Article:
Alborz Aghamaleki Sarvestani received his BSc and MSc degrees in Mechanical Engineering from Shiraz University. His MSc thesis was " Design, manufacturing, dynamic modeling and control of a lower extremity exoskeleton with validation by experimental data".
He joined Dynamic Locomotion Group in 2017. His main focus is on designing biped base on the blueprint from nature and especially birds to investigate basic research question in bird locomotion. In order to fulfill this objective, he works on the various leg mechanisms, actuators, and instrumentation.
He is generally interested in the leg design, mechanisms design and analyzes, bio-inspired robots, multibody dynamics, robotics, mechatronics.
Animals outperform robotic walking machines even though they have restrictions in actuator power density, and limited control loop speed. Despite animals only having access to sparse feedback information, due to limited nerve speed, they run faster, more robust and efficient compared to robots. We expect an 'intelligence' in...
In reinforcement learning, tasks that are difficult to learn are often made more amenable by shaping the reward (cost) landscape. This is typically done by adjusting the reward signal $R$ in the Markov Decision Process, composed of $(S,A,P,R,\gamma)$, where $S$ is the state-space, $A$ is the action-space, $P$ is the probabiolity tra...
We investigate the functional demands of bipedal running with a focus on the concept of postural stability.
Bipedalism has evolved in many lineages ranging from reptiles, avians, theropods to primates. These lineages exhibit diversified morphologies (e.g. limb segment length, mass, orientation), which yield to different lo...
In Proceedings of the IEEE International Conference on Robotics and Automation (ICRA) 2018, pages: 5076-5081, IEEE, International Conference on Robotics and Automation, May 2018 (inproceedings)
Learning instead of designing robot controllers can greatly reduce engineering effort required, while also emphasizing robustness. Despite considerable progress in simulation, applying learning directly in hardware is still challenging, in part due to the necessity to explore potentially unstable parameters. We explore the of concept shaping the reward landscape with training wheels; temporary modifications of the physical hardware that facilitate learning. We demonstrate the concept with a robot leg mounted on a boom learning to hop fast. This proof of concept embodies typical challenges such as instability and contact, while being simple enough to empirically map out and visualize the reward landscape. Based on our results we propose three criteria for designing effective training wheels for learning in robotics.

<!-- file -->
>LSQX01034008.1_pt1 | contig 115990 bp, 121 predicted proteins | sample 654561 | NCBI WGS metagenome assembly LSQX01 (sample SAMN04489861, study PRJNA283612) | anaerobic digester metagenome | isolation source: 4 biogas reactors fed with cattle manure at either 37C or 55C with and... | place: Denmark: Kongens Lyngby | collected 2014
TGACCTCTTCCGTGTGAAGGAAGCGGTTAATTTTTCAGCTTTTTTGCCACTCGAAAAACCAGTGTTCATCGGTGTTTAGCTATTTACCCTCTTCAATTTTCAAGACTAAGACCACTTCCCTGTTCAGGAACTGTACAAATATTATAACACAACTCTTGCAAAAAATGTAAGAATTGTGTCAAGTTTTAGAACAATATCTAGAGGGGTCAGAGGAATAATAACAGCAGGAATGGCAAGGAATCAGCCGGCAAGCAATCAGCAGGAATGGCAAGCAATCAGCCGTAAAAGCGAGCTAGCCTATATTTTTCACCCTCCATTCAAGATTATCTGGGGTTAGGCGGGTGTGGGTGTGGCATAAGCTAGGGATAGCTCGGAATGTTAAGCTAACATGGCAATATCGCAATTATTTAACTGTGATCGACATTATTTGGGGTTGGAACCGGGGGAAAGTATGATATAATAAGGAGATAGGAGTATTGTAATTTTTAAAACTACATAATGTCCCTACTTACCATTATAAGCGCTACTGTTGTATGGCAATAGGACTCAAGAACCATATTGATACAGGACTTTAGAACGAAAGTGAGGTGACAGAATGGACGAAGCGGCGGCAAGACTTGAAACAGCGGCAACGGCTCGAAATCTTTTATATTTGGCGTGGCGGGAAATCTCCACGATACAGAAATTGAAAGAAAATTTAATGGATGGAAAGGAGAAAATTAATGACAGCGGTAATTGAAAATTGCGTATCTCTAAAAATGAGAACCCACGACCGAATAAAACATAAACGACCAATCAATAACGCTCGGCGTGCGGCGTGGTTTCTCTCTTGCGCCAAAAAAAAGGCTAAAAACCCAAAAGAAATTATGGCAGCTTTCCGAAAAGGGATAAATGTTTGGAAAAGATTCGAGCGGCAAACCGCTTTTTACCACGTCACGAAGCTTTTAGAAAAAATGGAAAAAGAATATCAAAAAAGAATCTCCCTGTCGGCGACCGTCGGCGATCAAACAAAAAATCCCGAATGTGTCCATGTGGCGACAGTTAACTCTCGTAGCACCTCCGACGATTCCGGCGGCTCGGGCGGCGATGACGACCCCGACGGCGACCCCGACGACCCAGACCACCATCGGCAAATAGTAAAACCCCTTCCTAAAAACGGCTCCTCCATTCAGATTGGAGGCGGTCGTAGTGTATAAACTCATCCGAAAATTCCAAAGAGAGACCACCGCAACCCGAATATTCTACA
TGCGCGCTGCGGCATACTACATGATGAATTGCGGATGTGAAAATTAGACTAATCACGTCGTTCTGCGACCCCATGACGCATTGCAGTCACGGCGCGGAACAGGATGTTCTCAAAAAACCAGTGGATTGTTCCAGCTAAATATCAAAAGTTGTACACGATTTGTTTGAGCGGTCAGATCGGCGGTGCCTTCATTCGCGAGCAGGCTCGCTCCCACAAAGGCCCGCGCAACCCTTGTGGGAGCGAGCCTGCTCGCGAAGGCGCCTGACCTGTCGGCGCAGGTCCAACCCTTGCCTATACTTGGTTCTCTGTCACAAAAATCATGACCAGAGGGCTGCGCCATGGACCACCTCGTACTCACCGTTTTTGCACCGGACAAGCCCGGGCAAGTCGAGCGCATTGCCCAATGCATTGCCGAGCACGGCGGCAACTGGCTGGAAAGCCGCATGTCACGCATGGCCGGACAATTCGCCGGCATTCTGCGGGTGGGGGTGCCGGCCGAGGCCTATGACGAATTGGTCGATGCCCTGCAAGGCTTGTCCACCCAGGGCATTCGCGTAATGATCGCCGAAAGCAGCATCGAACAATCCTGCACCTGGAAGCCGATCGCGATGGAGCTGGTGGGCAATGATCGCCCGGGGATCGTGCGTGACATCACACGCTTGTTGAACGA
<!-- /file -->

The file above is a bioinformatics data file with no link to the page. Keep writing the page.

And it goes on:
Iranian Journal of Science and Technology, Transactions of Mechanical Engineering, 40, pages: 77–85, Springer International Publishing, March 2016 (article)
Gas and liquid pipelines surround us. To ensure reliable product delivery and to maintain pipeline integrity, asset managers should consider routine pipeline inspection and holistic management programs to extend pipeline life and prevent risk. Therefore, pipe inspection robots are of special interest to industries. In this paper, we present a new and simple locomotion strategy for an out-pipe inspection robot which can provide adjustable tractive force and can also be utilized to support active diameter adaptability. The advantages proposed by this design include simplicity, low manufacturing costs, online inspection capability and short operational time. Here a dynamic model of the robot is presented with the required assumptions. The mathematical model of 2-DOF robot is obtained using the well-known Lagrange equation. Modeling and simulations were conducted to test the validity and practicality of the proposed design and strategies. The prototype has successfully traveled along a pipe of 20 cm diameter. The results obtained from our dynamic model are then validated by experimental data.
Our goal is to understand the principles of Perception, Action and Learning in autonomous systems that successfully interact with complex environments and to use this understanding to design future systems